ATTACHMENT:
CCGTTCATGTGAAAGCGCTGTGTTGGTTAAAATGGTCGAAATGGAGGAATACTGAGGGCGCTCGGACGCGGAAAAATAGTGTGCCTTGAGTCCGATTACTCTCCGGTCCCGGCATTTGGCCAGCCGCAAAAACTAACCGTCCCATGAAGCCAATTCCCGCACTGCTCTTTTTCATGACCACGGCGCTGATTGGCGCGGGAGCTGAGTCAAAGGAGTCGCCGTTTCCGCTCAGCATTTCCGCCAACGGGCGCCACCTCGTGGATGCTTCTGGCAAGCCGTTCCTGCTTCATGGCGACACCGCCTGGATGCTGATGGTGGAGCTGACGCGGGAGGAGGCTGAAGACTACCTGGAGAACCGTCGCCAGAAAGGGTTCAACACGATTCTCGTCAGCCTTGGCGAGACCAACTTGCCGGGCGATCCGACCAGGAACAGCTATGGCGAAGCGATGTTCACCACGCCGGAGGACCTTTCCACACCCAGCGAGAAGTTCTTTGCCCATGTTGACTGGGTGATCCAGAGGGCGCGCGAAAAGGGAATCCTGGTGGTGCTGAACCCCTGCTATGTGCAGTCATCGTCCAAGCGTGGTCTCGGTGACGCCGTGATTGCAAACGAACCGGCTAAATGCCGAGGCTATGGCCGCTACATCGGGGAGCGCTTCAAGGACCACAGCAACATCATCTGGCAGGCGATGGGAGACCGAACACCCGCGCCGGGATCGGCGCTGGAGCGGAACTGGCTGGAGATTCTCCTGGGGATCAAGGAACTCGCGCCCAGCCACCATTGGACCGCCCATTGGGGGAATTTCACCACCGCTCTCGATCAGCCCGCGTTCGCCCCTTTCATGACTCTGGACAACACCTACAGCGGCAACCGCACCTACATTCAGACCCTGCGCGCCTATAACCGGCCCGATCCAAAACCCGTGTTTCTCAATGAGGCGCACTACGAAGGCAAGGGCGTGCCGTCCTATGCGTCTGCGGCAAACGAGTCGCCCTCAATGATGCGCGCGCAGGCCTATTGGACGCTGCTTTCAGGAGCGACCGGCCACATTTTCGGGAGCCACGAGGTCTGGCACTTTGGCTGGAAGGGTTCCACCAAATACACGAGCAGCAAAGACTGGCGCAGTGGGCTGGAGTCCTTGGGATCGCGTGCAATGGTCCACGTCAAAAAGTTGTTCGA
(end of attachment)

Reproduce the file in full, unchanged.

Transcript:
CCGTTCATGTGAAAGCGCTGTGTTGGTTAAAATGGTCGAAATGGAGGAATACTGAGGGCGCTCGGACGCGGAAAAATAGTGTGCCTTGAGTCCGATTACTCTCCGGTCCCGGCATTTGGCCAGCCGCAAAAACTAACCGTCCCATGAAGCCAATTCCCGCACTGCTCTTTTTCATGACCACGGCGCTGATTGGCGCGGGAGCTGAGTCAAAGGAGTCGCCGTTTCCGCTCAGCATTTCCGCCAACGGGCGCCACCTCGTGGATGCTTCTGGCAAGCCGTTCCTGCTTCATGGCGACACCGCCTGGATGCTGATGGTGGAGCTGACGCGGGAGGAGGCTGAAGACTACCTGGAGAACCGTCGCCAGAAAGGGTTCAACACGATTCTCGTCAGCCTTGGCGAGACCAACTTGCCGGGCGATCCGACCAGGAACAGCTATGGCGAAGCGATGTTCACCACGCCGGAGGACCTTTCCACACCCAGCGAGAAGTTCTTTGCCCATGTTGACTGGGTGATCCAGAGGGCGCGCGAAAAGGGAATCCTGGTGGTGCTGAACCCCTGCTATGTGCAGTCATCGTCCAAGCGTGGTCTCGGTGACGCCGTGATTGCAAACGAACCGGCTAAATGCCGAGGCTATGGCCGCTACATCGGGGAGCGCTTCAAGGACCACAGCAACATCATCTGGCAGGCGATGGGAGACCGAACACCCGCGCCGGGATCGGCGCTGGAGCGGAACTGGCTGGAGATTCTCCTGGGGATCAAGGAACTCGCGCCCAGCCACCATTGGACCGCCCATTGGGGGAATTTCACCACCGCTCTCGATCAGCCCGCGTTCGCCCCTTTCATGACTCTGGACAACACCTACAGCGGCAACCGCACCTACATTCAGACCCTGCGCGCCTATAACCGGCCCGATCCAAAACCCGTGTTTCTCAATGAGGCGCACTACGAAGGCAAGGGCGTGCCGTCCTATGCGTCTGCGGCAAACGAGTCGCCCTCAATGATGCGCGCGCAGGCCTATTGGACGCTGCTTTCAGGAGCGACCGGCCACATTTTCGGGAGCCACGAGGTCTGGCACTTTGGCTGGAAGGGTTCCACCAAATACACGAGCAGCAAAGACTGGCGCAGTGGGCTGGAGTCCTTGGGATCGCGTGCAATGGTCCACGTCAAAAAGTTGTTCGA